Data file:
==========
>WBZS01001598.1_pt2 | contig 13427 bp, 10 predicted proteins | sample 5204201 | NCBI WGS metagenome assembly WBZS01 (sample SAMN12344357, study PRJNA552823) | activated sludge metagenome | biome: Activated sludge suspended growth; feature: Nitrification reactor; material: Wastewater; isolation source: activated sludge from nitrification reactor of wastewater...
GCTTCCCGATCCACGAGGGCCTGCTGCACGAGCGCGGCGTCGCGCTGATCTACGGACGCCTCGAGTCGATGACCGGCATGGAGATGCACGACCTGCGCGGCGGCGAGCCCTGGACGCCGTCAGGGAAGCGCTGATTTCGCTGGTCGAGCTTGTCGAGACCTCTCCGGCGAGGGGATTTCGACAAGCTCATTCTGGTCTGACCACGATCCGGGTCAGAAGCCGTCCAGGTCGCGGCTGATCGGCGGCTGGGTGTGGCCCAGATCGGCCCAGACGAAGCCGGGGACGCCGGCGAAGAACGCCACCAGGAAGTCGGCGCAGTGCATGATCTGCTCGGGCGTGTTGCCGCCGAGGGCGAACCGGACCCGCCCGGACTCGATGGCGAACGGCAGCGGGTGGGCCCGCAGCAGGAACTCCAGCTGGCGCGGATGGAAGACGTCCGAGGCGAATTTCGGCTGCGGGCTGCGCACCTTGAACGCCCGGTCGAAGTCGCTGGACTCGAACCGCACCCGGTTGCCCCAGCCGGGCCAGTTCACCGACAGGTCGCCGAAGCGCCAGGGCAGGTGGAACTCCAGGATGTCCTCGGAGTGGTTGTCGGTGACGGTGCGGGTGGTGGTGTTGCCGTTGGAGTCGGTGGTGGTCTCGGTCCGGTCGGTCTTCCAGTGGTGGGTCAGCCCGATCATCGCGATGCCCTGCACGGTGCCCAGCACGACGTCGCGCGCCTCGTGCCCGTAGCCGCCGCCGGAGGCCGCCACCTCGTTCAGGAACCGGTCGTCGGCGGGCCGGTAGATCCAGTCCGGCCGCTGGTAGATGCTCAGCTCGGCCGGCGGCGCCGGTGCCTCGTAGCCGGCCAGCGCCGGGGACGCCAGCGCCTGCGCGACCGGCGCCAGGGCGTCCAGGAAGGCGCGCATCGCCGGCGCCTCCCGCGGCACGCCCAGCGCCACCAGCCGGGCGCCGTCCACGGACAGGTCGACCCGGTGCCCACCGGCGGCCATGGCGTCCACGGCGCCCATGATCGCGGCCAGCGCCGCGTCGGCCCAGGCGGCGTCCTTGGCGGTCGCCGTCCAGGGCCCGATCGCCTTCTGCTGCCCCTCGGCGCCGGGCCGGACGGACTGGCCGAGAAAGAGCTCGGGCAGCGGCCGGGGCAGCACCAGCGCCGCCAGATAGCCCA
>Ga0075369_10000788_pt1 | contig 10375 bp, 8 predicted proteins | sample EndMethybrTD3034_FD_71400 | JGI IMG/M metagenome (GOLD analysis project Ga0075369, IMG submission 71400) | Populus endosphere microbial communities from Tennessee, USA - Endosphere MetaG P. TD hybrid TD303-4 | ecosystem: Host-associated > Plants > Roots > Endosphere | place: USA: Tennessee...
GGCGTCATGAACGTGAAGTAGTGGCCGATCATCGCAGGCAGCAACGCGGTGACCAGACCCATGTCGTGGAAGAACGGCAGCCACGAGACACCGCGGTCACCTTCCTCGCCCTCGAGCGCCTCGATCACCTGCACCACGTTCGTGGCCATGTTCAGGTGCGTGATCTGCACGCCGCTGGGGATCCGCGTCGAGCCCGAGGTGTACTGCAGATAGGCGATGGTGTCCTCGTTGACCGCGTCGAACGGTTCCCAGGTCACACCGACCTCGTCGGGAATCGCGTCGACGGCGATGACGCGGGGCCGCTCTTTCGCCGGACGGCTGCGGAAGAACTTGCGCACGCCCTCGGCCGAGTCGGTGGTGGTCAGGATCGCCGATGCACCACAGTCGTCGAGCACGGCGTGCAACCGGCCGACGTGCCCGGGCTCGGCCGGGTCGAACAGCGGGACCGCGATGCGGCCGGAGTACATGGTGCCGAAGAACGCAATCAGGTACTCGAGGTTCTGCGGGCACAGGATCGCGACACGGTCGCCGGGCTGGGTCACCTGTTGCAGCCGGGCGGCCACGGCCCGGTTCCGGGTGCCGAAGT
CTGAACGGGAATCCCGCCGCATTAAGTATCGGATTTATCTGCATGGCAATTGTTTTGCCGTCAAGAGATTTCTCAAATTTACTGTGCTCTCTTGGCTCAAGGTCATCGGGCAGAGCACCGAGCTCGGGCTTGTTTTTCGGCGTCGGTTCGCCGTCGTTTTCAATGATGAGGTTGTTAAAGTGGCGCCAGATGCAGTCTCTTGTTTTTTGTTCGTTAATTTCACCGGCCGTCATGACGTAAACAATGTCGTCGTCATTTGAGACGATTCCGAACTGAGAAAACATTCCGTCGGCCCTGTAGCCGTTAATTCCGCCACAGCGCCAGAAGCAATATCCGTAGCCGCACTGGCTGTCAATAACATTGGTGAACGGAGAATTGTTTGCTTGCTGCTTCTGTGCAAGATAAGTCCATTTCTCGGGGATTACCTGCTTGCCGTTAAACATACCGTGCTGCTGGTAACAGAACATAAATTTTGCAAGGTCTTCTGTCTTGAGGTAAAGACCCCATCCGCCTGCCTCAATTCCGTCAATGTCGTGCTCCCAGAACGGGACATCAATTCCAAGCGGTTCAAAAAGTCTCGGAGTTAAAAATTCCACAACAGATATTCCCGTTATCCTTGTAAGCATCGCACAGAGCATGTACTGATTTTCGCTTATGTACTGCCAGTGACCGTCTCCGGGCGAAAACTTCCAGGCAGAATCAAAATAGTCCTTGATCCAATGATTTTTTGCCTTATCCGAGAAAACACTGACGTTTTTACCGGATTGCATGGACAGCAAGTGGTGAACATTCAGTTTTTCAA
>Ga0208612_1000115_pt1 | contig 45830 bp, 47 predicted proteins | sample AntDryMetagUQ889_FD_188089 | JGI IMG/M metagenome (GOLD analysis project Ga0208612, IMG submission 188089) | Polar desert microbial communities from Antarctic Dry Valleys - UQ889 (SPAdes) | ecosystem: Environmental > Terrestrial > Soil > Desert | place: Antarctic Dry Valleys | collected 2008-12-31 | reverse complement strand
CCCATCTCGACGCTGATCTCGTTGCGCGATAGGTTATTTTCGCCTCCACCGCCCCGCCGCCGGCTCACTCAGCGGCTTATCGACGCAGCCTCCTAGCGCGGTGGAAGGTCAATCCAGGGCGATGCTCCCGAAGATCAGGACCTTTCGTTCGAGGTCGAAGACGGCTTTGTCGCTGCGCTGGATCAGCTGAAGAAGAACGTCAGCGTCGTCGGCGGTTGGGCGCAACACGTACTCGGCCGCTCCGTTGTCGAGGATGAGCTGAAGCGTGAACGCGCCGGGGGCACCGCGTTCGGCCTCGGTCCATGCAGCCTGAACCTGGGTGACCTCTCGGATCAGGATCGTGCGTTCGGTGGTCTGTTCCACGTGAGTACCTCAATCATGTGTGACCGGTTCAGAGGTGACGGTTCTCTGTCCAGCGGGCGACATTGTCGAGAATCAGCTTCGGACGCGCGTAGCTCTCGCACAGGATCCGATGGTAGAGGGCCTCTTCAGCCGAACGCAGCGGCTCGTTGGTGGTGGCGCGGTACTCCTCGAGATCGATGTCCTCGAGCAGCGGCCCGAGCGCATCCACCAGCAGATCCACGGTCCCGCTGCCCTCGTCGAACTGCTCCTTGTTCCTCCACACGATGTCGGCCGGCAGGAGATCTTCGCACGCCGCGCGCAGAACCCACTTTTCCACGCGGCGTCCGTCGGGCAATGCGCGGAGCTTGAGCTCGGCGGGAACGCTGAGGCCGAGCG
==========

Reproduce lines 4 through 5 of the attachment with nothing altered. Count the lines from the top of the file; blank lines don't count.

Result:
GGCGTCATGAACGTGAAGTAGTGGCCGATCATCGCAGGCAGCAACGCGGTGACCAGACCCATGTCGTGGAAGAACGGCAGCCACGAGACACCGCGGTCACCTTCCTCGCCCTCGAGCGCCTCGATCACCTGCACCACGTTCGTGGCCATGTTCAGGTGCGTGATCTGCACGCCGCTGGGGATCCGCGTCGAGCCCGAGGTGTACTGCAGATAGGCGATGGTGTCCTCGTTGACCGCGTCGAACGGTTCCCAGGTCACACCGACCTCGTCGGGAATCGCGTCGACGGCGATGACGCGGGGCCGCTCTTTCGCCGGACGGCTGCGGAAGAACTTGCGCACGCCCTCGGCCGAGTCGGTGGTGGTCAGGATCGCCGATGCACCACAGTCGTCGAGCACGGCGTGCAACCGGCCGACGTGCCCGGGCTCGGCCGGGTCGAACAGCGGGACCGCGATGCGGCCGGAGTACATGGTGCCGAAGAACGCAATCAGGTACTCGAGGTTCTGCGGGCACAGGATCGCGACACGGTCGCCGGGCTGGGTCACCTGTTGCAGCCGGGCGGCCACGGCCCGGTTCCGGGTGCCGAAGT
CTGAACGGGAATCCCGCCGCATTAAGTATCGGATTTATCTGCATGGCAATTGTTTTGCCGTCAAGAGATTTCTCAAATTTACTGTGCTCTCTTGGCTCAAGGTCATCGGGCAGAGCACCGAGCTCGGGCTTGTTTTTCGGCGTCGGTTCGCCGTCGTTTTCAATGATGAGGTTGTTAAAGTGGCGCCAGATGCAGTCTCTTGTTTTTTGTTCGTTAATTTCACCGGCCGTCATGACGTAAACAATGTCGTCGTCATTTGAGACGATTCCGAACTGAGAAAACATTCCGTCGGCCCTGTAGCCGTTAATTCCGCCACAGCGCCAGAAGCAATATCCGTAGCCGCACTGGCTGTCAATAACATTGGTGAACGGAGAATTGTTTGCTTGCTGCTTCTGTGCAAGATAAGTCCATTTCTCGGGGATTACCTGCTTGCCGTTAAACATACCGTGCTGCTGGTAACAGAACATAAATTTTGCAAGGTCTTCTGTCTTGAGGTAAAGACCCCATCCGCCTGCCTCAATTCCGTCAATGTCGTGCTCCCAGAACGGGACATCAATTCCAAGCGGTTCAAAAAGTCTCGGAGTTAAAAATTCCACAACAGATATTCCCGTTATCCTTGTAAGCATCGCACAGAGCATGTACTGATTTTCGCTTATGTACTGCCAGTGACCGTCTCCGGGCGAAAACTTCCAGGCAGAATCAAAATAGTCCTTGATCCAATGATTTTTTGCCTTATCCGAGAAAACACTGACGTTTTTACCGGATTGCATGGACAGCAAGTGGTGAACATTCAGTTTTTCAA